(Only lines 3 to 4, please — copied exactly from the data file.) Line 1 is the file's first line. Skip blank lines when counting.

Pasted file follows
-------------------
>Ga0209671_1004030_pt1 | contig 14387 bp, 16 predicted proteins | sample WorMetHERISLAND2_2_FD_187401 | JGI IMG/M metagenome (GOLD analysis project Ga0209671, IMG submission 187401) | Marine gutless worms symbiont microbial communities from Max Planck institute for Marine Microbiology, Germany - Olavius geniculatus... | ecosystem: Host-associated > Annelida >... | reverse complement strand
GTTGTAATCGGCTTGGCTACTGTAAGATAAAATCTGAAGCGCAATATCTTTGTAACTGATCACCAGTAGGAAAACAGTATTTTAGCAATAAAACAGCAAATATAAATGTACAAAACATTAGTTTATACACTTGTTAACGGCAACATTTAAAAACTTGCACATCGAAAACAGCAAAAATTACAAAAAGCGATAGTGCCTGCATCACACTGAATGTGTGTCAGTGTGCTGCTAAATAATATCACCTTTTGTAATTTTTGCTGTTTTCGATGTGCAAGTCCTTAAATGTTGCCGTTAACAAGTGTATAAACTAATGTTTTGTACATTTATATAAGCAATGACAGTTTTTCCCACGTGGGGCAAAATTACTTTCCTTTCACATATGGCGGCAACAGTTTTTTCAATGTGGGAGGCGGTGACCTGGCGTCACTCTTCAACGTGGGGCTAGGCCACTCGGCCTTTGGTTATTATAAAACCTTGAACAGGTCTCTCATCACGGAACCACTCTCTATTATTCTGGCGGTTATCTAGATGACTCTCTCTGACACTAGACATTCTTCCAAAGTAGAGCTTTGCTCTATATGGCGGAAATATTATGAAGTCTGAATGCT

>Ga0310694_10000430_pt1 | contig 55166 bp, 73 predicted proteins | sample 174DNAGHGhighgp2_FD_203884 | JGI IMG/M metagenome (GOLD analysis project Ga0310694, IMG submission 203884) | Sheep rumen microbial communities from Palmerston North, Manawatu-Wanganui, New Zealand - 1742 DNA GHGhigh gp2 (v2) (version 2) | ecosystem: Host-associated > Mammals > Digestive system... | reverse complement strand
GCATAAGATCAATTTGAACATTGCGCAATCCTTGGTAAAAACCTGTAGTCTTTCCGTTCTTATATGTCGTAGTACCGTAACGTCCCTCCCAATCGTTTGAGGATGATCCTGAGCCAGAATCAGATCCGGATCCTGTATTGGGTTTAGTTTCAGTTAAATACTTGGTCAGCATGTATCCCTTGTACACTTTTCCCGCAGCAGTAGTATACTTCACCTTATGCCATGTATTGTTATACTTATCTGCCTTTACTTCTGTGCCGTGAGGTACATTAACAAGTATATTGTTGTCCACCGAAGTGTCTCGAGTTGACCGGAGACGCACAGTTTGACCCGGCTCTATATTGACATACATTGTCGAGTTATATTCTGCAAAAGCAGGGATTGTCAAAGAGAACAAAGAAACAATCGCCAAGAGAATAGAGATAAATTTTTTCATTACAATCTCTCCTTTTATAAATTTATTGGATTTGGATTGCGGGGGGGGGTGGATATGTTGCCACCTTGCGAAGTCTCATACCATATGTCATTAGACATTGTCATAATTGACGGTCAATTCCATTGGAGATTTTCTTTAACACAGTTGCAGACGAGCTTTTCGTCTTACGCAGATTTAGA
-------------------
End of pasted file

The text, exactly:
>Ga0310694_10000430_pt1 | contig 55166 bp, 73 predicted proteins | sample 174DNAGHGhighgp2_FD_203884 | JGI IMG/M metagenome (GOLD analysis project Ga0310694, IMG submission 203884) | Sheep rumen microbial communities from Palmerston North, Manawatu-Wanganui, New Zealand - 1742 DNA GHGhigh gp2 (v2) (version 2) | ecosystem: Host-associated > Mammals > Digestive system... | reverse complement strand
GCATAAGATCAATTTGAACATTGCGCAATCCTTGGTAAAAACCTGTAGTCTTTCCGTTCTTATATGTCGTAGTACCGTAACGTCCCTCCCAATCGTTTGAGGATGATCCTGAGCCAGAATCAGATCCGGATCCTGTATTGGGTTTAGTTTCAGTTAAATACTTGGTCAGCATGTATCCCTTGTACACTTTTCCCGCAGCAGTAGTATACTTCACCTTATGCCATGTATTGTTATACTTATCTGCCTTTACTTCTGTGCCGTGAGGTACATTAACAAGTATATTGTTGTCCACCGAAGTGTCTCGAGTTGACCGGAGACGCACAGTTTGACCCGGCTCTATATTGACATACATTGTCGAGTTATATTCTGCAAAAGCAGGGATTGTCAAAGAGAACAAAGAAACAATCGCCAAGAGAATAGAGATAAATTTTTTCATTACAATCTCTCCTTTTATAAATTTATTGGATTTGGATTGCGGGGGGGGGTGGATATGTTGCCACCTTGCGAAGTCTCATACCATATGTCATTAGACATTGTCATAATTGACGGTCAATTCCATTGGAGATTTTCTTTAACACAGTTGCAGACGAGCTTTTCGTCTTACGCAGATTTAGA